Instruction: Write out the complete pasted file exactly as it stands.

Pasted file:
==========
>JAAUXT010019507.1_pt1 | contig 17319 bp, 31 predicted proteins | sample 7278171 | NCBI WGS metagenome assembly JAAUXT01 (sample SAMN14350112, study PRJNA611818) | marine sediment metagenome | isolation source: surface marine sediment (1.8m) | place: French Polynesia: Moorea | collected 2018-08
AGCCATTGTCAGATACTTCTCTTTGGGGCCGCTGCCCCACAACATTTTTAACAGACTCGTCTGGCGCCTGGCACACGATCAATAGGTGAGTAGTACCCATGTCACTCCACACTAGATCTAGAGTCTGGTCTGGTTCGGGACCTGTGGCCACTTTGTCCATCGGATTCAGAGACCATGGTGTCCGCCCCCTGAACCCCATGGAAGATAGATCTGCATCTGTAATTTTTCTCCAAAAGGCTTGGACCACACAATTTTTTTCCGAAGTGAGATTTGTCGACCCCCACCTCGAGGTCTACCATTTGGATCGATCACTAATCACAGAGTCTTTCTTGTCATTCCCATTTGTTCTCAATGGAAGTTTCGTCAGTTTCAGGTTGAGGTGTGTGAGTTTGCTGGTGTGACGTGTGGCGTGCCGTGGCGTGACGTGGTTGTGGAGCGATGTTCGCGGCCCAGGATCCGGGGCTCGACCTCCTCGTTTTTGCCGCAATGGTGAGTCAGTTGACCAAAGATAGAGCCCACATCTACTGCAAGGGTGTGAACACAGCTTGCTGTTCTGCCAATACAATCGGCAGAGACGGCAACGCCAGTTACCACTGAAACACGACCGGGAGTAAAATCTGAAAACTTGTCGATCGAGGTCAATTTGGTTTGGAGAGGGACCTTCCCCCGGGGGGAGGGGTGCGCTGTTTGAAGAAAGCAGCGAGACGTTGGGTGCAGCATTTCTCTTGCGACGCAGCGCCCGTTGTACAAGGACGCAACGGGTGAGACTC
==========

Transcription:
>JAAUXT010019507.1_pt1 | contig 17319 bp, 31 predicted proteins | sample 7278171 | NCBI WGS metagenome assembly JAAUXT01 (sample SAMN14350112, study PRJNA611818) | marine sediment metagenome | isolation source: surface marine sediment (1.8m) | place: French Polynesia: Moorea | collected 2018-08
AGCCATTGTCAGATACTTCTCTTTGGGGCCGCTGCCCCACAACATTTTTAACAGACTCGTCTGGCGCCTGGCACACGATCAATAGGTGAGTAGTACCCATGTCACTCCACACTAGATCTAGAGTCTGGTCTGGTTCGGGACCTGTGGCCACTTTGTCCATCGGATTCAGAGACCATGGTGTCCGCCCCCTGAACCCCATGGAAGATAGATCTGCATCTGTAATTTTTCTCCAAAAGGCTTGGACCACACAATTTTTTTCCGAAGTGAGATTTGTCGACCCCCACCTCGAGGTCTACCATTTGGATCGATCACTAATCACAGAGTCTTTCTTGTCATTCCCATTTGTTCTCAATGGAAGTTTCGTCAGTTTCAGGTTGAGGTGTGTGAGTTTGCTGGTGTGACGTGTGGCGTGCCGTGGCGTGACGTGGTTGTGGAGCGATGTTCGCGGCCCAGGATCCGGGGCTCGACCTCCTCGTTTTTGCCGCAATGGTGAGTCAGTTGACCAAAGATAGAGCCCACATCTACTGCAAGGGTGTGAACACAGCTTGCTGTTCTGCCAATACAATCGGCAGAGACGGCAACGCCAGTTACCACTGAAACACGACCGGGAGTAAAATCTGAAAACTTGTCGATCGAGGTCAATTTGGTTTGGAGAGGGACCTTCCCCCGGGGGGAGGGGTGCGCTGTTTGAAGAAAGCAGCGAGACGTTGGGTGCAGCATTTCTCTTGCGACGCAGCGCCCGTTGTACAAGGACGCAACGGGTGAGACTC